“The royal official said to him, ‘Sir, come down before my child dies.’ Jesus said to him, ‘You may go; your son will live.’ The man believed what Jesus said to him and left.” (John 4:49-50)
This is a great lesson to us in obedience and faith. The royal official had confidence in Jesus and once Jesus instructed him, he immediately acted on that confidence. God can do amazing things with a trusting heart. All of our Lenten practices are supposed to lead us in that direction—the more prayer, the greater union and knowledge with Him. The more fasting, the less we focus on the things of this world. The more almsgiving, the better we see God in the world around us.
“After this Jesus found him in the temple area and said to him, ‘Look, you are well; do not sin any more, so that nothing worse may happen to you.’” (John 5:14)
Here is another miracle story where Jesus seeks out the subject of His miracle. Jesus could have made a big announcement, or proclaimed in the middle of the crowd that He was the Messiah. He chose the humble, personal route. Humility here again! A reminder in your Lenten observance: humility is the key to sanctity.
“Sing out, heavens, and rejoice, earth, break forth into song, you mountains,
For the LORD comforts his people and shows mercy to his afflicted.” (Isaiah 49:13)
Keeping the Passion and the Resurrection in balance is a tricky but necessary task. Without the Passion, the resurrection is robbed of its full meaning. Without the resurrection, the Passion is a terrible execution. So as we continue our Lenten penitential practices, the first reading slips in some joyful anticipation. All the effort in our spiritual life is worth it. God will come to our aid!
“You do not want to come to Me to have life.” (John 5:40)
We have coping mechanisms of all kinds and all degrees of healthiness. Regardless of what we profess about Jesus, our actions can betray us. He tells us, “come to Me all who labor and are heavy laden, and I will give you rest.” (Matt 11:28) Yet we can seek solace in vices, movies, video games, or a range of other activities before Jesus even comes up in conversation. If your Lent is sputtering, renew your resolve and begin a new practice without delay. Go to Jesus, and receive life!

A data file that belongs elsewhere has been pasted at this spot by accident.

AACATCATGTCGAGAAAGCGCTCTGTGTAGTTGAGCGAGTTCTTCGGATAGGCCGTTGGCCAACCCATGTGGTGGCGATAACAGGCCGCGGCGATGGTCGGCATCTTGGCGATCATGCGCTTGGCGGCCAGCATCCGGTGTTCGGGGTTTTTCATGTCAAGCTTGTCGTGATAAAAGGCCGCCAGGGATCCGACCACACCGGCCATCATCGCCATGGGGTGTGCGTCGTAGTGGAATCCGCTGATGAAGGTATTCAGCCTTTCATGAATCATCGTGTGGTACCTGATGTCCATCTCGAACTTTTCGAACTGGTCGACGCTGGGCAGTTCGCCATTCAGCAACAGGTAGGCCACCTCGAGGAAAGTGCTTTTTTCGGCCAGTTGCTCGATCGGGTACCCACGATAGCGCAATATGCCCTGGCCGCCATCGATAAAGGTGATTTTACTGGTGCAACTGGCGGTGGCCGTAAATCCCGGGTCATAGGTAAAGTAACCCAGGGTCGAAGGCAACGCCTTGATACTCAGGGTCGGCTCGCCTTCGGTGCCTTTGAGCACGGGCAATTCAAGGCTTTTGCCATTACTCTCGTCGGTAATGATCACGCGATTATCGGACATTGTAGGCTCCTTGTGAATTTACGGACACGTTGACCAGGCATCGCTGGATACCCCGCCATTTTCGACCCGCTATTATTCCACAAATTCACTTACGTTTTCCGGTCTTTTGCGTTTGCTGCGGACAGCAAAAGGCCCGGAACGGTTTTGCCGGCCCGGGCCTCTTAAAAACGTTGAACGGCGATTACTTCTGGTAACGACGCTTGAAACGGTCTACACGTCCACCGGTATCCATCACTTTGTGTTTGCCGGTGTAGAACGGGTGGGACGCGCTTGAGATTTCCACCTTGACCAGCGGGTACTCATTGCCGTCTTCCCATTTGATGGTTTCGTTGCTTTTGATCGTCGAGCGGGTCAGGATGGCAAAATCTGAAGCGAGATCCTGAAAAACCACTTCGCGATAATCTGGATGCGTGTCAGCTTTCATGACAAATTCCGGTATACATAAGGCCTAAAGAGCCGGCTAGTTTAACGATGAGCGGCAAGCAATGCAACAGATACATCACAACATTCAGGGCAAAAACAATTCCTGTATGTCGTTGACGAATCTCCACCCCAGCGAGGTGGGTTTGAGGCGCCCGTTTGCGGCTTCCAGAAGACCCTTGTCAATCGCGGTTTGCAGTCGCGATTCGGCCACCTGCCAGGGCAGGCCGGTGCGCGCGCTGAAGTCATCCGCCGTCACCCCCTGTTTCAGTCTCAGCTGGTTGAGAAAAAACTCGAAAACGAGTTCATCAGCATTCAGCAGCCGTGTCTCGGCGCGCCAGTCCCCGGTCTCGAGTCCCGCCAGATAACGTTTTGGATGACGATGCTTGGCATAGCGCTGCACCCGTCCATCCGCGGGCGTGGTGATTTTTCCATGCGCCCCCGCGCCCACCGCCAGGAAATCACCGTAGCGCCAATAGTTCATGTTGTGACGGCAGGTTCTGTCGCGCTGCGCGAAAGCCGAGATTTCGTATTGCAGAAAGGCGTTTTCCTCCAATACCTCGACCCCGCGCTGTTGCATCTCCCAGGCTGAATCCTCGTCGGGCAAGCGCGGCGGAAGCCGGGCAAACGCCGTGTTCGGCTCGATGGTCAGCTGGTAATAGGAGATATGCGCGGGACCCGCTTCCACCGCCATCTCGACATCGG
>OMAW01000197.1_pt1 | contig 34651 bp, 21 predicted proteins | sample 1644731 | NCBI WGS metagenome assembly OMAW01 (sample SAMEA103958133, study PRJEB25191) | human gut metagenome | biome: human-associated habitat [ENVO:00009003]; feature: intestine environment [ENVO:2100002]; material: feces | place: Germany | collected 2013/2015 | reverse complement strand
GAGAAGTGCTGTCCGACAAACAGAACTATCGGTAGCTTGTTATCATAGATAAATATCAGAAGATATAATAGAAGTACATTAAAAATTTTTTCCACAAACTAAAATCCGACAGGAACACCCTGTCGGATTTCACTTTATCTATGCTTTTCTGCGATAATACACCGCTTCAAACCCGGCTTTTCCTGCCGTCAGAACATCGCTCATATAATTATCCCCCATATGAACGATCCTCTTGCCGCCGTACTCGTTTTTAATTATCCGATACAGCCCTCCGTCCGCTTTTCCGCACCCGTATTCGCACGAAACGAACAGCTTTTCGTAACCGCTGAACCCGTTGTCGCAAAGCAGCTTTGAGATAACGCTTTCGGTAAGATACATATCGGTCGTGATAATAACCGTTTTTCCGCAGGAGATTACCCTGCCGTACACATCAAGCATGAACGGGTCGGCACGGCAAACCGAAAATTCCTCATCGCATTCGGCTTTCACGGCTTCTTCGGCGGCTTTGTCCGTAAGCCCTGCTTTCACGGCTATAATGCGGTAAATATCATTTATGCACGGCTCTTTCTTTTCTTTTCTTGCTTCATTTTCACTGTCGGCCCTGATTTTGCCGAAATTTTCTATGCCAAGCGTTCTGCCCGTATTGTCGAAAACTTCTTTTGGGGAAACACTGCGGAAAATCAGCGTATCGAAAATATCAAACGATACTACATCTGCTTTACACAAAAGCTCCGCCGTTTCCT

“For if the righteous one is the son of God, God will help him and deliver him from the hand of his foes. With violence and torture let us put him to the test that we may have proof of his gentleness and try his patience. Let us condemn him to a shameful death; for according to his own words, God will take care of him.” (Wisdom 2:18-20)
As we were reminded of the joy of the resurrection two days ago, on this day we recall the Passion. This passage from the first reading fits the Passion exactly. The Pharisees taunted Jesus at the foot of the cross with almost the same words. (Matt 27:43) Jesus displayed gentleness at His trial and died a shameful death. The cross is coming. We can’t skip over Good Friday—just like we can’t avoid suffering. It will only end in the next life.
“Some in the crowd who heard these words said, ‘This is truly the Prophet.’ Others said, ‘This is the Messiah.’ But others said, ‘The Messiah will not come from Galilee, will he? Does not scripture say that the Messiah will be of David’s family and come from Bethlehem, the village where David lived?’ So a division occurred in the crowd because of him.” (John 7:40-43)
Different images and accounts of Jesus have existed as long as the Church has been around. To some, He’s a great prophet; to others, a nice man but one among many religious figures; still others, He’s the subject of a vast conspiracy on the part of Christians. The presentation has changed over the centuries, but the substance has not. This discussion from today’s gospel provides a case study on what happens when the true person of Jesus isn’t followed: division. Once humanity starts slipping in its ideas on what Jesus should be, they’re headed down a dangerous road. When a denomination doesn’t have the true picture of Jesus, trouble will ensue. Division began in Christianity in the 11th century, and has not stopped since then. If you have difficulties with Who Jesus is, hold fast to the Catholic faith.